The beginning of each year highlights National Mentoring Month, when we applaud the dedicated individuals that give their time and experience to benefit others. After all, mentoring offers so many professional and personal benefits for people of all ages and backgrounds. According to the National Mentoring Partnership, of individuals that obtain mentors during any point in their professional careers, 90% are interested in becoming a mentor themselves and 130% are likely to be placed in leadership roles within their organization. By preparing young professionals and advanced professionals alike, mentorship helps develop the future workplace talent pipeline. Mentors can help their mentees with their professional careers and assist with their workplace skills, so it is important that mentees sure their selected mentor has their best interest in mind when pursuing a mentor-mentee relationship.
Before you start having recurring nightmares of Farnsworth Bentley holding Sean “Diddy” Combs’ umbrella, mentors aren't just for reality television stars. A mentor is an individual that helps guide your development professionally and sometimes personally. In an increasingly competitive job market, a good mentor might be just what you need - whether you're a recent graduate or an experienced professional in your field and looking to make the next move. Before making that move, consider why you want a mentor. Mentors can be useful whether you are stagnate at your position or in a transitional period. A mentoring relationship should not be entered for its own sake. When looking for a mentor, don’t forget to consider finding one in your existing network. There are plenty of ways to find a mentor, but through your network on- and offline can sometimes be the best avenue. Once you have selected a mentor, make sure you are upfront about your goals and how those goals will be measured. It is important to develop the right mentor-mentee chemistry to ensure a successful relationship. As a reminder, a good mentor could be the catalyst that takes you to your desired position, so maintaining a good relationship could save stress to both parties.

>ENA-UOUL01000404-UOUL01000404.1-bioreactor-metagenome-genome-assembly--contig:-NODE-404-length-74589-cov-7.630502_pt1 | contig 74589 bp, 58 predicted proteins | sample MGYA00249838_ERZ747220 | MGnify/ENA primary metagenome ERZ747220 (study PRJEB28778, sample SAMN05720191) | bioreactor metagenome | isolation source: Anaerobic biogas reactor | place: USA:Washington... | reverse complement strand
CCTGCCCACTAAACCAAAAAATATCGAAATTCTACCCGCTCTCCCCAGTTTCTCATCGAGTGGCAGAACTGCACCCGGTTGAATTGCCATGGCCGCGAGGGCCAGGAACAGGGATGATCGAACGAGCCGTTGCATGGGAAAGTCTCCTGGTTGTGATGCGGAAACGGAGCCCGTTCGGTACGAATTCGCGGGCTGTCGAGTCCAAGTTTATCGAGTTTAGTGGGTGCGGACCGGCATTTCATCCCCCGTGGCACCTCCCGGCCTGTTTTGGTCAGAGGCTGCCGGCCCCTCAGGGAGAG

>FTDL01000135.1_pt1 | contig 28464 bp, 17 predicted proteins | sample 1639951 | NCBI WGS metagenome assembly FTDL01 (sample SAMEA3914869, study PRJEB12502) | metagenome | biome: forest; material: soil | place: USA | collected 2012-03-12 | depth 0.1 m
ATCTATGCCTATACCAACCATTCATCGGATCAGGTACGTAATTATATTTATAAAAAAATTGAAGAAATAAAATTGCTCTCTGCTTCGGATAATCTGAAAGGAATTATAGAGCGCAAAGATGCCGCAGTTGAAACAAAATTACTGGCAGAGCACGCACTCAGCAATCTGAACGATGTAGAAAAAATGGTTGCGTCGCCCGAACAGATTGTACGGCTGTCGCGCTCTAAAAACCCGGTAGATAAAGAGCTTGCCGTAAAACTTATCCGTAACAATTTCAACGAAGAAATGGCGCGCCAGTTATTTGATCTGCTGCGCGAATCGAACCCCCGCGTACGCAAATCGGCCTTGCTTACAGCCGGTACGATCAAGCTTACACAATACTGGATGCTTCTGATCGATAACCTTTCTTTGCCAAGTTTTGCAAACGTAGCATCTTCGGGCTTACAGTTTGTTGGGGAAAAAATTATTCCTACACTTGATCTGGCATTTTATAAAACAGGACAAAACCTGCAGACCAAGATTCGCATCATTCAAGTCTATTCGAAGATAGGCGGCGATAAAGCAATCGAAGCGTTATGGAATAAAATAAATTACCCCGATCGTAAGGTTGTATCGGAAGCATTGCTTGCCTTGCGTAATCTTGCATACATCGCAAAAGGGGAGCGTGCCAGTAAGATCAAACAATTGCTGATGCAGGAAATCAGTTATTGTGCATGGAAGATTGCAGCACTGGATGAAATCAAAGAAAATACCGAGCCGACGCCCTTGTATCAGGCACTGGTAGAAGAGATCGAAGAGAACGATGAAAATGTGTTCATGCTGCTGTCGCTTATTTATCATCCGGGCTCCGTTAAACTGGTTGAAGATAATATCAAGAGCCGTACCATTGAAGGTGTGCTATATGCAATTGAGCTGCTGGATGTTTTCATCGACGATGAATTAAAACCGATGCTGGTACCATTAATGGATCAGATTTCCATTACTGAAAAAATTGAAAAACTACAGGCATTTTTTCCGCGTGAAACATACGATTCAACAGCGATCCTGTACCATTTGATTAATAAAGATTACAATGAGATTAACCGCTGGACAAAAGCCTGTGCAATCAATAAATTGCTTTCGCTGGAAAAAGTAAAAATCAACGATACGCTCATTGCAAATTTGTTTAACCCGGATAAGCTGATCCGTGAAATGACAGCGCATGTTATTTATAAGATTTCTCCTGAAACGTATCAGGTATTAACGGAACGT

So, to the professionals that are searching for mentors, be sure to take your time with your selection. It could be the difference between just working for a department or one day potentially becoming the department director.
Meet the Author
Chris “Ross” Allen originally from Wake Forest, NC, obtained his Bachelor’s in Athletic Administration from North Carolina Central University and his Master’s in Sports Management from the same university. Chris has worked for the town of Wake Forest as Maintenance Specialist and the City of Durham as a Recreation Specialist. He is currently the Recreation Coordinator for the City of Rocky Mount. Chris is currently a board member for the National Recreation and Park Ethnic Minority Society while also serving as a Region Chair with the North Carolina Recreation and Park Association.
Chris can be reached at email@example.com or 252.972.1170
If you are interested in being a guest author for the YPN Blog, please contact Nicole at firstname.lastname@example.org or 919-832-5868.